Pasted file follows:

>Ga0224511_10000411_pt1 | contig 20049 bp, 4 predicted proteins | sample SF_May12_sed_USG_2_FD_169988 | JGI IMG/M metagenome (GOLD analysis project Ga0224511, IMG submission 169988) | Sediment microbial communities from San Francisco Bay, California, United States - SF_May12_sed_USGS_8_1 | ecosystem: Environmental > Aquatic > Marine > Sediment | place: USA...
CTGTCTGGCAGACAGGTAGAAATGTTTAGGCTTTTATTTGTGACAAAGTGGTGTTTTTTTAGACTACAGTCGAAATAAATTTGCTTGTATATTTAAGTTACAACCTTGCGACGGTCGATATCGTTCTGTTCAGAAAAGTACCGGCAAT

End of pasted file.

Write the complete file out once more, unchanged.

>Ga0224511_10000411_pt1 | contig 20049 bp, 4 predicted proteins | sample SF_May12_sed_USG_2_FD_169988 | JGI IMG/M metagenome (GOLD analysis project Ga0224511, IMG submission 169988) | Sediment microbial communities from San Francisco Bay, California, United States - SF_May12_sed_USGS_8_1 | ecosystem: Environmental > Aquatic > Marine > Sediment | place: USA...
CTGTCTGGCAGACAGGTAGAAATGTTTAGGCTTTTATTTGTGACAAAGTGGTGTTTTTTTAGACTACAGTCGAAATAAATTTGCTTGTATATTTAAGTTACAACCTTGCGACGGTCGATATCGTTCTGTTCAGAAAAGTACCGGCAAT